Video | Osher Lifelong Learning Institute

Climate Change (Series) (1/17/20-5/8/20)
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Planet in Peril
Friday, January 17
10:00-11:30am
Speaker: Jonathan Overpeck

Climate change is becoming THE challenge of the 21st century, and is likely to impact most of the human enterprise, as well as planetary life support systems, in increasingly unprecedented ways. Overpeck will discuss global implications, including the imperative to act quickly on climate change, or risk major Earth system tipping points. He’ll then drill down to the scale of the U.S. and Great Lakes region to provide a more relatable sense of what is at stake. 
Professor Overpeck is an interdisciplinary climate scientist and has written over 210 published works on climate and the environmental sciences. He served as a Working Group 1 Coordinating Lead Author for the Nobel Prize winning IPCC 4th Assessment (2007). He is a Fellow of AGU and the American Association for the Advancement of Science, and tweets about climate-related issues @GreatLakesPeck.

The Politics of Carbon Pricing
Friday, February 14
10:00-11:30am
Speaker: Barry Rabe

 Carbon pricing in the form of carbon taxes or cap-and-trade has been broadly embraced by economists for decades as the best policy option for mitigating the threat of climate change. But carbon pricing has struggled politically in the United States and abroad.  It remains among the least likely climate policies to be adopted and among the most likely to be reversed if approved. The talk will examine political challenges across each stage of the policy life-cycle, considering both the impediments to carbon pricing but also key design elements of the more successful and durable policies to date. 
 A political scientist trained at the University of Chicago, Professor Rabe is a non-resident senior fellow at the Brookings Institution and an elected fellow of the National Academy of Public Administration. He is the author of five books, including Can We Price Carbon? (MIT Press, 2018) and is the recipient of four research awards from the American Political Science Association.

Climate Law and Policy - From the UN to City Hall
Friday, March 20
10:00-11:30am
Speaker: Jennifer Haverkamp

 Drawing upon her decades working in government and NGOs on global and U.S. climate policy, Professor Haverkamp will discuss the state of international climate treaty negotiations and implementation, the effects of U.S. federal regulatory rollbacks and a withdrawal from the Paris Agreement, and how state and local governments are moving forward with their own laws and policies. 
Jennifer Haverkamp was the U.S. State Department’s Ambassador and Special Representative for Environment and Water Resources, directed EDF’s International Climate Program, and served as an Assistant U.S. Trade Representative. She earned a JD from Yale Law School, an MA from Oxford University, and a BA from The College of Wooster.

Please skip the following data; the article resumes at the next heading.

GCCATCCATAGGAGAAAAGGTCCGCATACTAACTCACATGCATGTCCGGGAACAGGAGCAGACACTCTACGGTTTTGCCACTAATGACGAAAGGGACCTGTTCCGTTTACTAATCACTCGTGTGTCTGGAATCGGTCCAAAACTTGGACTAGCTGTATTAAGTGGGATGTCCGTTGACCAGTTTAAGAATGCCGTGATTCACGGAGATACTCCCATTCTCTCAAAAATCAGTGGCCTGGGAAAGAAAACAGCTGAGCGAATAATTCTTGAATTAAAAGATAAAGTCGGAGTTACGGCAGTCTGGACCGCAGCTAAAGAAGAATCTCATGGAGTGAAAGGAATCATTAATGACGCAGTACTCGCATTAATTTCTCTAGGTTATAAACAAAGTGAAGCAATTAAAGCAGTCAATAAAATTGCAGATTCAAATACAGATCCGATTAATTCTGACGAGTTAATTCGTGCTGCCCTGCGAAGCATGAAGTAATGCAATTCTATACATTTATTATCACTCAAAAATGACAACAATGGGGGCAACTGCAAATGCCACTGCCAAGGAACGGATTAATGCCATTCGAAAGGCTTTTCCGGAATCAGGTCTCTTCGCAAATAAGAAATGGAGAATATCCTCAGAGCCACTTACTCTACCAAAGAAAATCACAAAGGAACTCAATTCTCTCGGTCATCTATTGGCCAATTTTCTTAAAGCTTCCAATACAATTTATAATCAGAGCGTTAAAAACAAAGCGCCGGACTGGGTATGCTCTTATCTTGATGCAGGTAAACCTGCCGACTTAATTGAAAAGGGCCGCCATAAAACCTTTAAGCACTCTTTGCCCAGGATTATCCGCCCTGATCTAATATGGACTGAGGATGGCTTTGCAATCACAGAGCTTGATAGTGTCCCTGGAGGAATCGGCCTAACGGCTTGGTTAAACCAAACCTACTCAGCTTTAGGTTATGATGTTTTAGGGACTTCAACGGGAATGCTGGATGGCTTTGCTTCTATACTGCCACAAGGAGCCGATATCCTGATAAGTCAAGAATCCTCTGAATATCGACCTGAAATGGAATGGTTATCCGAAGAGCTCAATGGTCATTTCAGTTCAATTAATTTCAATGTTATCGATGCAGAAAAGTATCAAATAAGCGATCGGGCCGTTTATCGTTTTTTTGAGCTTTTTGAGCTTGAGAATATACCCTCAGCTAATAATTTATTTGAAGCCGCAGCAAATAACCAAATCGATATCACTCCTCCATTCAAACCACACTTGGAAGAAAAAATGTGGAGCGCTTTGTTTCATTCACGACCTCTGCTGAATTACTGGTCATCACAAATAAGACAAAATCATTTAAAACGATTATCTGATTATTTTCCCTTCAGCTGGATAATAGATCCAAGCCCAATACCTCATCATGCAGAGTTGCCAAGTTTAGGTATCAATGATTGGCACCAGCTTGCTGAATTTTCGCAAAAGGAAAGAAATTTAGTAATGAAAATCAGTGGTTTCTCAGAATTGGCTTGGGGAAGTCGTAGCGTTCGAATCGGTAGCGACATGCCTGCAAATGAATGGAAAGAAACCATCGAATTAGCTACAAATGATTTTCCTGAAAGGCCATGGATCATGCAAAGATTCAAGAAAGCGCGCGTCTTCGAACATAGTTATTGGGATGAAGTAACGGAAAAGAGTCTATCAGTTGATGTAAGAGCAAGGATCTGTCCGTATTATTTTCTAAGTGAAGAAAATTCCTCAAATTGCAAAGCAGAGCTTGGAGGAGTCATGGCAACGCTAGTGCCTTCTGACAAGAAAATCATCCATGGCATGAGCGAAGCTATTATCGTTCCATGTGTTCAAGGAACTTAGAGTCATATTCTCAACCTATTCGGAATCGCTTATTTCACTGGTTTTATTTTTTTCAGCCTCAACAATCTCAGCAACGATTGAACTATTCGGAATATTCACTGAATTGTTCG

Business Strategy and Leadership
Friday, April 17
10:00-11:30am
Speaker: Andrew Hoffman

Solutions to the climate change challenge must come from the market (as comprised of corporations, the government, non-governmental organizations, and others), the most powerful institution on earth, and from business, which is the most powerful entity within it. Though government is an important arbiter of the market, it is business that transcends national boundaries, possessing resources that exceed those of many nations.  Professor Hoffman will discuss the ways in which climate change is altering and will alter markets, and the kinds of resulting responses from the business sector.
Professor Hoffman’s research uses organizational behavior models and theories to understand the cultural and institutional aspects of environmental issues for organizations. He has published over 100 articles/book chapters, as well as 16 books, which have been translated into six languages.

Local Leadership and Personal Action
Friday, May 8
10:00-11:30am
Speakers: Mike Shriberg and Oday Salim

The two speakers will discuss what local governments and individuals can do to address climate change mitigation and adaptation. Dr. Shriberg will describe what Ann Arbor, Michigan has done and can do, as well as ways that he and others have addressed the issue at the scale of the family and individual. Professor Salim will evaluate the opportunities and obstacles to addressing climate change that the law creates for local governments here and around the world.
 Mike Shriberg, Ph.D., has served as Education Director at the University of Michigan’s Graham Sustainability Institute as well as Policy Director at Ecology Center, Director of Environment Michigan and Environmental Studies Director and Assistant Professor at Chatham University.
Oday Salim is an attorney at the National Wildlife Federation as well as director of the University of Michigan Law School’s Environmental Law & Sustainability Clinic. Issues on which he has worked include: stormwater management, water quality permitting, water rights, environmental justice, land use and zoning, utility regulation, mineral rights, and renewable energy.

Join us for a Climate Action Expo and a light lunch after the May 8th lecture. All are welcome! Talk with representatives from several environmental
conservation groups. Gather literature that will move you to get involved in the climate change movement. Bring your questions and get answers.
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